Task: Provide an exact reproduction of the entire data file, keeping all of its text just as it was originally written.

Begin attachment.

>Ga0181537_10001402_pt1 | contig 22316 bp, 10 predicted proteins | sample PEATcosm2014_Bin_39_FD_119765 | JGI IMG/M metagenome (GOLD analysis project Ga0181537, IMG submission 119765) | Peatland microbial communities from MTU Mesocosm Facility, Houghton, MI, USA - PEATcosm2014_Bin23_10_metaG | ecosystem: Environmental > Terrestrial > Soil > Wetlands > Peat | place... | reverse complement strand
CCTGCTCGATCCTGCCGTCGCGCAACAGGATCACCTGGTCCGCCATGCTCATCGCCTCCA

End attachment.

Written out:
>Ga0181537_10001402_pt1 | contig 22316 bp, 10 predicted proteins | sample PEATcosm2014_Bin_39_FD_119765 | JGI IMG/M metagenome (GOLD analysis project Ga0181537, IMG submission 119765) | Peatland microbial communities from MTU Mesocosm Facility, Houghton, MI, USA - PEATcosm2014_Bin23_10_metaG | ecosystem: Environmental > Terrestrial > Soil > Wetlands > Peat | place... | reverse complement strand
CCTGCTCGATCCTGCCGTCGCGCAACAGGATCACCTGGTCCGCCATGCTCATCGCCTCCA